By now I hope you’re wondering what I meant by this being Massachusetts’ most historical hot dog. Well, Larry Joe is carrying on a tradition–a tradition that, for many years, was kept by the legendary Boston’s Speed who set up in Newmarket Square. The tradition goes earlier than that, however, to the time of FDR–as in Franklin Delano Roosevelt. The short of it is that the President was entertaining guests from across the pond–guests who knew a good frankfurter when they had one. So, in order to impress them, FDR decided to have his White House chefs cook up a frank that couldn’t be beat–and do it big, just like we in America are so fond of. At the time, the chefs were predominantly African-American and in love with BBQ; they whipped up a dog that was marinated, smoked, and slathered in toppings similar to what you’ll find at Larry Joe’s.
If you’d like to learn more about the history that Larry Joe shares with Speed, check out the Hot Dog Man’s videos on YouTube. You won’t be sorry to watch it, Larry Joe tells a great story.
The second time I came around I brought some of my co-workers and friends, who had no idea what they were in store for. Look at these dapper men! Too bad they’ll soon end up with half of those dogs on their shirt fronts.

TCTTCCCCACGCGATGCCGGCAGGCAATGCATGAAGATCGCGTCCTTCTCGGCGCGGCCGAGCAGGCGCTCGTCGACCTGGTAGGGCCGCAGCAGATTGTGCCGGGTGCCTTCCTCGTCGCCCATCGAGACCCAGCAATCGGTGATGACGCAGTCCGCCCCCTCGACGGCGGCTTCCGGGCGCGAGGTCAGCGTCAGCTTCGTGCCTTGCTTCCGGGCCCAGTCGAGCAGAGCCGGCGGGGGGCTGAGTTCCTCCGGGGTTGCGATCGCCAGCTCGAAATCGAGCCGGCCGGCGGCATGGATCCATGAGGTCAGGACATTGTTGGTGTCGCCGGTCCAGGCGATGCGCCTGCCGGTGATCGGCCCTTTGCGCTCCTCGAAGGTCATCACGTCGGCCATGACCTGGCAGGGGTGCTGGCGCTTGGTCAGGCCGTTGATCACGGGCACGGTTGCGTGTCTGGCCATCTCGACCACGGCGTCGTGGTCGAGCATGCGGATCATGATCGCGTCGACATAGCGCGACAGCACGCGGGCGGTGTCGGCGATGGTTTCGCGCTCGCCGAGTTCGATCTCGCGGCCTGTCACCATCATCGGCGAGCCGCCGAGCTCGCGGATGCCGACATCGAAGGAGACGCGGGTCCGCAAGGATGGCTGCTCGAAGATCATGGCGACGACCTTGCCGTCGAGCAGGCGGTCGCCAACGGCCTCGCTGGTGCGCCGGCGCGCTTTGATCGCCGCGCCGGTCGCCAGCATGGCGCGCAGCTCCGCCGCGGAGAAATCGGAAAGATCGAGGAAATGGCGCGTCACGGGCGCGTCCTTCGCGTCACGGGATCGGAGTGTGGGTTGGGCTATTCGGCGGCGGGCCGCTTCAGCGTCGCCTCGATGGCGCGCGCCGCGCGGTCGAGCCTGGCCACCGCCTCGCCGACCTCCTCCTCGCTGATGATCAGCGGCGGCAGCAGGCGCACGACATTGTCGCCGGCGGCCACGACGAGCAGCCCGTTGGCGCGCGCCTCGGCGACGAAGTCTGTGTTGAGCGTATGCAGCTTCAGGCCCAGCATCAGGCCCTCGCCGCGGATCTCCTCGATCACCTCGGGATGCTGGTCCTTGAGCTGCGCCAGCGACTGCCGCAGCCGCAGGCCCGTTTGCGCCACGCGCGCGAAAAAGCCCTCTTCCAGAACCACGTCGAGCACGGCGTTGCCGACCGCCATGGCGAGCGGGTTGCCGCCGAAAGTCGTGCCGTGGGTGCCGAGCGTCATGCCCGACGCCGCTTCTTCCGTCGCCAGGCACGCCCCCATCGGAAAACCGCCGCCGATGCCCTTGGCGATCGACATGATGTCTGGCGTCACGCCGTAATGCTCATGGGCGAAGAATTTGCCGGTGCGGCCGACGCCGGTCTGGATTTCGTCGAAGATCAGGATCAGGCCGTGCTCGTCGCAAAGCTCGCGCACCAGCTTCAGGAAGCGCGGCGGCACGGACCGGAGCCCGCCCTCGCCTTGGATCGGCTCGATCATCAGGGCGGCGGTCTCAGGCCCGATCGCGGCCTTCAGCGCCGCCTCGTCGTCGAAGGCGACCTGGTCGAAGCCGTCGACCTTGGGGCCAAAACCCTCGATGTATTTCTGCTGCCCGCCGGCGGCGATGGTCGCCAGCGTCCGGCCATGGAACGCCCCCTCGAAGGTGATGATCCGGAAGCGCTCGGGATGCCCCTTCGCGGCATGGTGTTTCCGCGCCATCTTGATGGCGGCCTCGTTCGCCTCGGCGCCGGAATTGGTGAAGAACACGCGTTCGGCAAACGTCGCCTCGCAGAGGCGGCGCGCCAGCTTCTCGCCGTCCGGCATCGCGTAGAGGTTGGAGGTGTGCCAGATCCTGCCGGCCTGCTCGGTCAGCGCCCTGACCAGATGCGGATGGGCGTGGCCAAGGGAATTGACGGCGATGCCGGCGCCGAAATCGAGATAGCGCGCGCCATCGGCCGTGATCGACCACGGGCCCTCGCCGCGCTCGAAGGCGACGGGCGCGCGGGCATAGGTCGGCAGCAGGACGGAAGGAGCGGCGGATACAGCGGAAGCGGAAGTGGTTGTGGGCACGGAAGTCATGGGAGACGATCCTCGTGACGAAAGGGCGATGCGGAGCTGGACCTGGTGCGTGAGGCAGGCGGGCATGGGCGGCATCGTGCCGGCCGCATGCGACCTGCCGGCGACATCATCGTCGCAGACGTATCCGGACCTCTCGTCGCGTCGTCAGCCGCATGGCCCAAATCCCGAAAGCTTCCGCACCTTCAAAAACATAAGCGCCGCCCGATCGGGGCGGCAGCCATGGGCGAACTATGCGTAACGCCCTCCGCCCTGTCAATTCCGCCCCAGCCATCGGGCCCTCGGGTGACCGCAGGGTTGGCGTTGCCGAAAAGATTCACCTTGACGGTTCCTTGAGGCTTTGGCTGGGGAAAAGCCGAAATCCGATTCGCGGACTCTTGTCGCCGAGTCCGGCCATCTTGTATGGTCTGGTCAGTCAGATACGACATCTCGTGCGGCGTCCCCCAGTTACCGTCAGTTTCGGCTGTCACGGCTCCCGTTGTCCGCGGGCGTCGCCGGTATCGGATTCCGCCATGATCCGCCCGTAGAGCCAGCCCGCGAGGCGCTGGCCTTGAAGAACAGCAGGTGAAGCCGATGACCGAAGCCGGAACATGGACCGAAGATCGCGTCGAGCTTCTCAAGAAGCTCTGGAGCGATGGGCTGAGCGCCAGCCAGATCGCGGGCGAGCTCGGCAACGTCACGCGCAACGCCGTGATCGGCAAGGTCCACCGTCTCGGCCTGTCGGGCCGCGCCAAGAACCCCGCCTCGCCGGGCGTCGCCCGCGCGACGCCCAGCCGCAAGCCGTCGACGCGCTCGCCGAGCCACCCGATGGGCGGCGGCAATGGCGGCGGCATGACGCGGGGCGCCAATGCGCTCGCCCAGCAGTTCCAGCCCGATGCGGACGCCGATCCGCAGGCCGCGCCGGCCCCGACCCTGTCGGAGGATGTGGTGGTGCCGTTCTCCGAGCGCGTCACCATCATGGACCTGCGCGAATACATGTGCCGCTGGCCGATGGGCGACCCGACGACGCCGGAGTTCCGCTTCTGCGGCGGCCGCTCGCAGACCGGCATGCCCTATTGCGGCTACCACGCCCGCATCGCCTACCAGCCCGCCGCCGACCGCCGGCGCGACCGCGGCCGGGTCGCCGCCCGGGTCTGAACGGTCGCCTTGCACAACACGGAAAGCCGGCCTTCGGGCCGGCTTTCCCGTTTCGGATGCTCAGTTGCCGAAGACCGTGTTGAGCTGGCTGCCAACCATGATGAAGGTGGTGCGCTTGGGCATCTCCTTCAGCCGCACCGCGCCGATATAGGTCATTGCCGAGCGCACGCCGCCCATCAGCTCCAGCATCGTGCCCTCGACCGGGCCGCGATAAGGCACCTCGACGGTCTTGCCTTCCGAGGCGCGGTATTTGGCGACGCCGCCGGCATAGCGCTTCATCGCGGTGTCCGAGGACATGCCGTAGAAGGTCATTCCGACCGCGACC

Larry Joe may be the most dedicated hot dog truck operator in Massachusetts, keeping it open year round unless there’s some truly horrific weather or a really good football game to watch. He’s also one of the most talkative, holding court at his stand for as long as you’ll listen. I’ve gone twice and spent almost three hours there each time, learning about the dog’s history, his cooking techniques, the time that he spent in the military as a nuclear technician, his wide-ranging and fantastic taste in music, etc.
To top off the fact that Larry Joe makes the best dog in New England, he’ll also treat you to a song at no extra charge. Here’s a couple of songs I recorded, the first being the iconic “Hoochie Coochie Man” and the second Larry Joe’s tribute to Pinetop Perkins, who had died the day before my first visit and was promised to be played the next time I stopped by.
If those aren’t reasons enough for you to drop whatever you’re doing and drive to Mendon, then what the heck are you reading this blog for?
Welcome to the first post of January 2013! Although technically I visited this place around the very end of December 2012. Since Armageddon was postponed, Ali and I decided to follow through on our winter vacation to the Poconos. So what better way is there to cap off the year with some R & R including skiing, hot tubbing, and hot dogs. One night after Ali fell asleep, I did what any man in a long, committed relationship would do with free time and privacy. I grabbed my google machine and looked up hot dog joints. A preliminary search of joints in the area turned up empty, but a search of hot dog stands in Pennsylvania turned up Cat’s Incredible Dogs in Stroudsburg, only 15 minutes away! With the discovery made, the trip to this new place was inevitable.